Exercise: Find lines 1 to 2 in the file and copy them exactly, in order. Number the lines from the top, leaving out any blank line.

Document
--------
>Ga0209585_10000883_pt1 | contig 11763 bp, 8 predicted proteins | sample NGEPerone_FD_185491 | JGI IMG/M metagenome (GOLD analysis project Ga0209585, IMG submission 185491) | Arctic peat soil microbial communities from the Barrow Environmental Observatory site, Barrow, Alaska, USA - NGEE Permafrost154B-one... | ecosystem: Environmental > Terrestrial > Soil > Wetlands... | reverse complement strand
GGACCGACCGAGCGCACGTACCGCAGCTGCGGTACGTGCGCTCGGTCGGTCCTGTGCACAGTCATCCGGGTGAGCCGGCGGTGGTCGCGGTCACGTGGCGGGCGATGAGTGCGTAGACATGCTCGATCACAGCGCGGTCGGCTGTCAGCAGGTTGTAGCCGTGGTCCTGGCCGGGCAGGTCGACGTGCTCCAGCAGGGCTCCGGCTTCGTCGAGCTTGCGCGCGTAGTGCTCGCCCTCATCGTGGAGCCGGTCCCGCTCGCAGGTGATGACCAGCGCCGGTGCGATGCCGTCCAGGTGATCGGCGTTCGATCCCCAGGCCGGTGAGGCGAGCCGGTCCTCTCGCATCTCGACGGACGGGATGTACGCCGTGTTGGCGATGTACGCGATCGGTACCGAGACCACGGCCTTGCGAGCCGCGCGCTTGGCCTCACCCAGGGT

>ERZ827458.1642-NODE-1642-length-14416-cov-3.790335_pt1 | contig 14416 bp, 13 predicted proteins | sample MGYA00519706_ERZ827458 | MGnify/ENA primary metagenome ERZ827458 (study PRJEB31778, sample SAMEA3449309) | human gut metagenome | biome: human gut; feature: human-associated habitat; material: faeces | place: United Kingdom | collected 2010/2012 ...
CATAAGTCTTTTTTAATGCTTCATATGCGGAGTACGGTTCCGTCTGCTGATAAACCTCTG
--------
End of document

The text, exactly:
>Ga0209585_10000883_pt1 | contig 11763 bp, 8 predicted proteins | sample NGEPerone_FD_185491 | JGI IMG/M metagenome (GOLD analysis project Ga0209585, IMG submission 185491) | Arctic peat soil microbial communities from the Barrow Environmental Observatory site, Barrow, Alaska, USA - NGEE Permafrost154B-one... | ecosystem: Environmental > Terrestrial > Soil > Wetlands... | reverse complement strand
GGACCGACCGAGCGCACGTACCGCAGCTGCGGTACGTGCGCTCGGTCGGTCCTGTGCACAGTCATCCGGGTGAGCCGGCGGTGGTCGCGGTCACGTGGCGGGCGATGAGTGCGTAGACATGCTCGATCACAGCGCGGTCGGCTGTCAGCAGGTTGTAGCCGTGGTCCTGGCCGGGCAGGTCGACGTGCTCCAGCAGGGCTCCGGCTTCGTCGAGCTTGCGCGCGTAGTGCTCGCCCTCATCGTGGAGCCGGTCCCGCTCGCAGGTGATGACCAGCGCCGGTGCGATGCCGTCCAGGTGATCGGCGTTCGATCCCCAGGCCGGTGAGGCGAGCCGGTCCTCTCGCATCTCGACGGACGGGATGTACGCCGTGTTGGCGATGTACGCGATCGGTACCGAGACCACGGCCTTGCGAGCCGCGCGCTTGGCCTCACCCAGGGT